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CHICAGO -- Beyond ICD-10 implementation and the recent bad publicity electronic health records have garnered in the mass media, a few more technology trends were on the minds of attendees at the AHIMA 2012 Conference and Exhibition: health data governance, computer-assisted coding systems, and the combination of speech-recognition technology and natural language processing to use as sort of a "search engine" that mines relevant data for coders setting up claims.
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And then there's the very real notion of how all this technology will affect the human workforce that has been coding hospital claims for decades. While most vendors and AHIMA members seem to agree that ICD-10 will make more work for coders -- and that some older coders will retire rather than learn the new coding language -- jobs will be plentiful.
Yet, in a weak economy that has seen some health care providers outsource coding work already, job security jitters rattled the show floor as coders witnessed demos of new software designed to automate the coding process. Juergen Fritsch, chief scientist for speech recognition vendor M*Modal, said not every coder has embraced his company's suite of documentation automation tools that bridge the electronic health record (EHR) and coding systems.
"It's a mixed bag, I would say," Fritsch said. "There's a few that fear for their jobs, but that's a minority. Others look at this as a tool that will help them work more efficiently and help with ICD-10. And then there's others who think they'll be better positioned [in the job market] if they know how to use it, enhancing their skill set."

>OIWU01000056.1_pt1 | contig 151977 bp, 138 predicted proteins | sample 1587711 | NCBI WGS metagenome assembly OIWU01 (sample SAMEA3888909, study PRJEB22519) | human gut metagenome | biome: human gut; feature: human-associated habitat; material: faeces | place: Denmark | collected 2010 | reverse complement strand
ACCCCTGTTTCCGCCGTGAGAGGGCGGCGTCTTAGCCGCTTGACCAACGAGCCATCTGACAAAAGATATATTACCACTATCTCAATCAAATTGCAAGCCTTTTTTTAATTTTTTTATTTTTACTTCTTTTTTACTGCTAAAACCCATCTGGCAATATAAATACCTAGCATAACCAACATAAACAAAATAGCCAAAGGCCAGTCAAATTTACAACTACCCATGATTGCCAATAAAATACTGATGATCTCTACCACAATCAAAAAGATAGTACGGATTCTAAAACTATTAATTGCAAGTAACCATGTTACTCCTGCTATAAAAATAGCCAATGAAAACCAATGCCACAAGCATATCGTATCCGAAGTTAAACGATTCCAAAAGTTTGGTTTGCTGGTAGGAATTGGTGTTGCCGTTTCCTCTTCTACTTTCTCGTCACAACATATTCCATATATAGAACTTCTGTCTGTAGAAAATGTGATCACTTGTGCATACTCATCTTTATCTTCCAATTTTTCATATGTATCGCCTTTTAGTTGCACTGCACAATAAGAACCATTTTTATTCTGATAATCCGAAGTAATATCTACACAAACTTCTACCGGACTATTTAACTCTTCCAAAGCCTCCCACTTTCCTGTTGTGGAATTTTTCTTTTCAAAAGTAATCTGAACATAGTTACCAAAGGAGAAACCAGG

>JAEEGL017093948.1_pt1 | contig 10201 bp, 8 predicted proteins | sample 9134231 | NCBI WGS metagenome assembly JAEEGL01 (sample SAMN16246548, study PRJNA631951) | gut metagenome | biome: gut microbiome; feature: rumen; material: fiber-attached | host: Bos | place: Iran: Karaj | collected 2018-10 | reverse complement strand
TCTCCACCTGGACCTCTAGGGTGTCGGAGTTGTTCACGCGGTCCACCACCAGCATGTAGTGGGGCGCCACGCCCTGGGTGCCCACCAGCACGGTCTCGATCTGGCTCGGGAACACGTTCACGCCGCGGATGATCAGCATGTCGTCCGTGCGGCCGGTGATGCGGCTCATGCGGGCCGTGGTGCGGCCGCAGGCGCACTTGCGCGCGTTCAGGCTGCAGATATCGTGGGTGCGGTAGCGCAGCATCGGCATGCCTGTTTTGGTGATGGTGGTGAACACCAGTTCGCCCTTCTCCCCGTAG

Getting better documentation out of EHRs starts with data governance policies.
CACS trickling down to more providers
The IT holy grail of ICD-10 implementation seems to be the setup of natural language processing (NLP)-enabled computer-assisted coding systems (CACS) systems. These systems will automatically suggest ICD-10 codes, which can be approved or changed by humans, from the clinical documentation collected by EHRs and transcripts of speech notes. It might be a mouthful to say, but it's even harder to set up on networks. Some large health systems have tackled this software workflow, but getting documentation prepared for this next age of health IT applications hasn't been simple, Fritsch said. Everyone, though, he added, sees its potential value.
Getting better documentation out of EHRs starts with data governance policies, said Michelle Dougherty, director of research and development for the association's AHIMA Foundation research arm. When HIM managers broach the seemingly esoteric subject of data governance policy with hospital leaders, they're being heard more loudly and clearly than ever, she added, because there's more legal risk to not putting such policies in place. Between HIPAA investigations and e-discovery for litigation, knowing that clinical data is collected and handled in a consistent way becomes key to mitigating financial risks.
"We would have liked to have seen these issues addressed [already]," said Dougherty, whose group plans to work with payers and providers to develop unified data governance standards and issue best-practice guidance to AHIMA members. "We have been talking about them for years ... the industry has now gotten to the point where consequences are going to happen, so it's rising in importance."